A friend commented about the case: "I am gathering he's a pig. I am gathering she is not fully credible. It reminds me a little of the Duke case. The woman was a disaster, as was the prosecution, and a pox on all of them. But very much forgotten was the boys' behavior there, too: Nobody, or too few, pointed out the frat-house ethics they were engaging in, hiring strippers to come over, etc."
I realize that when Midwest housewives are bringing stripper poles into their family homes in order to exercise and/or arouse their husbands, what's inappropriate may be up for grabs. But that is part of the surrounding story. God help any woman who is raped and God help any man who is falsely accused of rape. But God help, too, anyone who isn't creeped out by what the lawyers have to say about any of it.
And sticking to war-of-the-sexes, class-warfare talking points here does not serve justice, either.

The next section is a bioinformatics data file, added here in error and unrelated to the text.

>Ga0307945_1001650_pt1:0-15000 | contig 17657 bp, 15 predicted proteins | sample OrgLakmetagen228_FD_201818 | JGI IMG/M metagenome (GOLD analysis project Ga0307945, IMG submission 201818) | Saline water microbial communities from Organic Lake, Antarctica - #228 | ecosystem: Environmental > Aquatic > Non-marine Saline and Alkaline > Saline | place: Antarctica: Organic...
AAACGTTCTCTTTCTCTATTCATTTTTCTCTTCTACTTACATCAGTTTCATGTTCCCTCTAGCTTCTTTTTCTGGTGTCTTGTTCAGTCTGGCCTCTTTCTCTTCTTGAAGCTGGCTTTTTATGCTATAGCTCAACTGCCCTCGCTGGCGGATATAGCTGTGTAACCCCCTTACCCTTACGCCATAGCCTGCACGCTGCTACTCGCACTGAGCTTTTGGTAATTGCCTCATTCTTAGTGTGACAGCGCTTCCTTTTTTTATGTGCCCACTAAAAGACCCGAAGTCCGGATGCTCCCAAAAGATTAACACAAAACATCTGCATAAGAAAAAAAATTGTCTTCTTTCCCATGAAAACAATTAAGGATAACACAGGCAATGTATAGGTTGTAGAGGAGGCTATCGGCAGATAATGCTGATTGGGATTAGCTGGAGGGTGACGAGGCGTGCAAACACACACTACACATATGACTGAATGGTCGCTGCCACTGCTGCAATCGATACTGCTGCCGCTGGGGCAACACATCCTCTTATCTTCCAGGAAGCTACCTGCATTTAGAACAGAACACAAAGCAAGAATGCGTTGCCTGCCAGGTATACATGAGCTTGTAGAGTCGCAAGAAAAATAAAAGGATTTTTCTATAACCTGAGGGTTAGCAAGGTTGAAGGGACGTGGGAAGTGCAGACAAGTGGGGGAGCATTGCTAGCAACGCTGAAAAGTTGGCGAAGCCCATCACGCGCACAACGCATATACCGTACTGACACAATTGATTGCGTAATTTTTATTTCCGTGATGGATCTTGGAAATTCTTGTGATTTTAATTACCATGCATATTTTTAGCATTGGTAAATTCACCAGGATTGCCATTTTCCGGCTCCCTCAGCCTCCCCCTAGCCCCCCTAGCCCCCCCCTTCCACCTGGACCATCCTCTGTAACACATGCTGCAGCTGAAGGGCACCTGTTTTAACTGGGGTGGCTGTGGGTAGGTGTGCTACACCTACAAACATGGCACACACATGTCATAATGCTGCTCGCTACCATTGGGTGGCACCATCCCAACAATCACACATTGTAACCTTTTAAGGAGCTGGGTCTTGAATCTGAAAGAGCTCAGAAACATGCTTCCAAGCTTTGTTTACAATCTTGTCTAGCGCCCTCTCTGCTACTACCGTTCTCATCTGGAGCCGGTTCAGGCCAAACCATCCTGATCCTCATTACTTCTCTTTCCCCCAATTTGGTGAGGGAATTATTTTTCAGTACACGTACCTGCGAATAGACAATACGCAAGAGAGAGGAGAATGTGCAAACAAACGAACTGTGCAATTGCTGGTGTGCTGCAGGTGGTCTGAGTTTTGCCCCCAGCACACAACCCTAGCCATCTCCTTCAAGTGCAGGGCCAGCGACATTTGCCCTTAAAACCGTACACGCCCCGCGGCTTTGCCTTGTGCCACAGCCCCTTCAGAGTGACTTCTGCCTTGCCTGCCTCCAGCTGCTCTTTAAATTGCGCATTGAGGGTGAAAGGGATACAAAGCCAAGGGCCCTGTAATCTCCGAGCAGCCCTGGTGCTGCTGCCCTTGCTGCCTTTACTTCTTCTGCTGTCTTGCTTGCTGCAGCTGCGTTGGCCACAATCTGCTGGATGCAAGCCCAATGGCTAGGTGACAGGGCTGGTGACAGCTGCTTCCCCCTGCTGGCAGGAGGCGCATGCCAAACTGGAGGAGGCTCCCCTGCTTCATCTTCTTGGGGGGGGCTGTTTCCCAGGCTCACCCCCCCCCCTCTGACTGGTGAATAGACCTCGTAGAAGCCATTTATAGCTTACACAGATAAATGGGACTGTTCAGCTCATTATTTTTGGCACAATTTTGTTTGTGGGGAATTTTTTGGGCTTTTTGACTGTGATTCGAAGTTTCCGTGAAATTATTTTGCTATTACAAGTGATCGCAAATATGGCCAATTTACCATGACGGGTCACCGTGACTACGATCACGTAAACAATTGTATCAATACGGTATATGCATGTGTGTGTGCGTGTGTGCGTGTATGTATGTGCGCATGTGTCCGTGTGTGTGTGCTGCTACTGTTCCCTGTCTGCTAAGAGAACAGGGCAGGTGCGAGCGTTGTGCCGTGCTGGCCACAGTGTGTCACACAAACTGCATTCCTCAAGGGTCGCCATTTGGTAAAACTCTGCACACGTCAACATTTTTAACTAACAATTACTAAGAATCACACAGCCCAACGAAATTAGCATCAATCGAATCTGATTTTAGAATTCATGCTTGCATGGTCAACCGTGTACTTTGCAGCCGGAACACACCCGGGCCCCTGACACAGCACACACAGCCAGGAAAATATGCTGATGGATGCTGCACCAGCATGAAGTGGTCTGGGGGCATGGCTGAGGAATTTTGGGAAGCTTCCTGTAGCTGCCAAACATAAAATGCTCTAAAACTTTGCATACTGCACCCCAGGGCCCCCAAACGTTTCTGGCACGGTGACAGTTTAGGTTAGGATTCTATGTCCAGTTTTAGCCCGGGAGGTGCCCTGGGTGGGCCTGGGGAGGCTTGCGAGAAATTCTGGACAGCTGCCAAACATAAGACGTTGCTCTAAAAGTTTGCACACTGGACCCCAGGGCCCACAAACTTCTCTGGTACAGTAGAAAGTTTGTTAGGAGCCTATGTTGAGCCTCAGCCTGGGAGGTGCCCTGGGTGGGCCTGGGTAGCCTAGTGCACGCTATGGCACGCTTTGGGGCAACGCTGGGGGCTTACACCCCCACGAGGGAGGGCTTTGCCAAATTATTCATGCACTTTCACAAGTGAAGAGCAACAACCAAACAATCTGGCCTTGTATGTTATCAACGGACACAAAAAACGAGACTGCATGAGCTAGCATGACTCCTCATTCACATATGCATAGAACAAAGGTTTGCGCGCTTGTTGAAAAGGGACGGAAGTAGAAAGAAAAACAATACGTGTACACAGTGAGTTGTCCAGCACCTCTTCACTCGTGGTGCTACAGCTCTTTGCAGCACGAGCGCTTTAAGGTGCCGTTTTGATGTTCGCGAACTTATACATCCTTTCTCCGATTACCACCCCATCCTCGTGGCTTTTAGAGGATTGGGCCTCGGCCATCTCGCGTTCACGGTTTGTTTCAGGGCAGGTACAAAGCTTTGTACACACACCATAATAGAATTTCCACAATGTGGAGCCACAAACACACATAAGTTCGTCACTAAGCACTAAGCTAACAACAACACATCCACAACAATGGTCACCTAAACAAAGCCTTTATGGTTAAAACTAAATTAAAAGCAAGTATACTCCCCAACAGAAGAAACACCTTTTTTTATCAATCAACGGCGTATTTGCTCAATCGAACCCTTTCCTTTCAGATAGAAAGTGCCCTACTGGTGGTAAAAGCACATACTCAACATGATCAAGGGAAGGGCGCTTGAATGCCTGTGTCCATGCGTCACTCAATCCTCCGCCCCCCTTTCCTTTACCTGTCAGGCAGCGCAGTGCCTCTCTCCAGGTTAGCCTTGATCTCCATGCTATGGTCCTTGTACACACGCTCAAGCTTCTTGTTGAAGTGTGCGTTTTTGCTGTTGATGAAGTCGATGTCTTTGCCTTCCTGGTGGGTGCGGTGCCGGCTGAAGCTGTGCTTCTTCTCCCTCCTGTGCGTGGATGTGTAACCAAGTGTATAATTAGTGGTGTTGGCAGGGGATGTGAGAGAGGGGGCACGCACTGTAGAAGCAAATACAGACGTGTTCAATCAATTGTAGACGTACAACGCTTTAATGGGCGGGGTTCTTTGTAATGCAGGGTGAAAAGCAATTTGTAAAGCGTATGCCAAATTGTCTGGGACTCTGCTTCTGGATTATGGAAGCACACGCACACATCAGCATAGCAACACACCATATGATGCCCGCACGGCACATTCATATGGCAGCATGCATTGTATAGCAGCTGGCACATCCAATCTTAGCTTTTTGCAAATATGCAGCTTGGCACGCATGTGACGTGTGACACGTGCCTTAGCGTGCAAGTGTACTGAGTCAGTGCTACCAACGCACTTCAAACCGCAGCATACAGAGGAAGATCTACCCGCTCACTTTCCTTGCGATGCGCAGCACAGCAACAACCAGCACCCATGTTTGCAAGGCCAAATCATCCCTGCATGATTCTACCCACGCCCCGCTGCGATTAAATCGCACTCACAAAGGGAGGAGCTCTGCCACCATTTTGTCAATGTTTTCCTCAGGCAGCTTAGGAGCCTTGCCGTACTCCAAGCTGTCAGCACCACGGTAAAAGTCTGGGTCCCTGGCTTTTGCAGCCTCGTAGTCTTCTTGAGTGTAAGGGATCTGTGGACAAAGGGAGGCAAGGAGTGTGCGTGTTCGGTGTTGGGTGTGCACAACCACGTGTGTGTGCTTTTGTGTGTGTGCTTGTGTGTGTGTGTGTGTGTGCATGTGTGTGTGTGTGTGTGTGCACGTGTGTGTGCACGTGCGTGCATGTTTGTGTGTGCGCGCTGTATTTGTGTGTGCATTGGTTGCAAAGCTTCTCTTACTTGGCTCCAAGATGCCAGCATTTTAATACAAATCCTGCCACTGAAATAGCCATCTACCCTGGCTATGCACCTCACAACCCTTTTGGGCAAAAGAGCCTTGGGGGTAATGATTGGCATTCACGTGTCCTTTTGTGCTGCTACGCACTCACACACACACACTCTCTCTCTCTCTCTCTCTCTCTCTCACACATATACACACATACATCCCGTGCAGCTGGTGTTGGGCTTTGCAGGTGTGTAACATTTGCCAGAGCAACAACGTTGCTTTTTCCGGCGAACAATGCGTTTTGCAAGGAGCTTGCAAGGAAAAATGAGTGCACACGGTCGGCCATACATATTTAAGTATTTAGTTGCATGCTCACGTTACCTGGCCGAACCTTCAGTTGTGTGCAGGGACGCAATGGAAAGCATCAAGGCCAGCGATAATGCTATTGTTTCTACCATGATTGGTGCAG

Harvey Mansfield, a professor of government at Harvard and author of "Manliness," points to the good news -- and it's not that Strauss-Kahn is innocent and headed back to his old workplace for a visit. It is, rather, that even though we are jaded citizens of a media-saturated world, fed on a daily diet of relativism, our capacity for outrage is not dead yet. Mansfield wrote earlier in the controversy that "old-fashioned home truths" were vindicated in the response to the initial accusations. Maybe this is true in the aftermath as well, in the lingering sense that something distasteful happened here, whatever else occurred.
New York City Mayor Michael Bloomberg doesn't work too far from that courtroom where charges against DSK were dropped. From City Hall, he has mandated a sex-ed curriculum in city public schools that, as a detailed report from the World Youth Alliance demonstrates, is utterly incoherent. Ultimately, the goal in approaching sexual expression at a young age is to avoid "the exchange of body fluids," as one of the recommended resources puts it. I suppose that advice would have helped DSK at his Sofitel suite, but it doesn't quite cut it. We want and need more -- to do our human dignity justice.
Mansfield tells me that, if he had to write his spring assessment of the DSK case all over again, he would add honesty to the list of moral truths that do have some sway over us, even in our weaknesses, even in our incoherence. We might consider honesty in how we educate our most innocent on matters of men and women and sex now, too.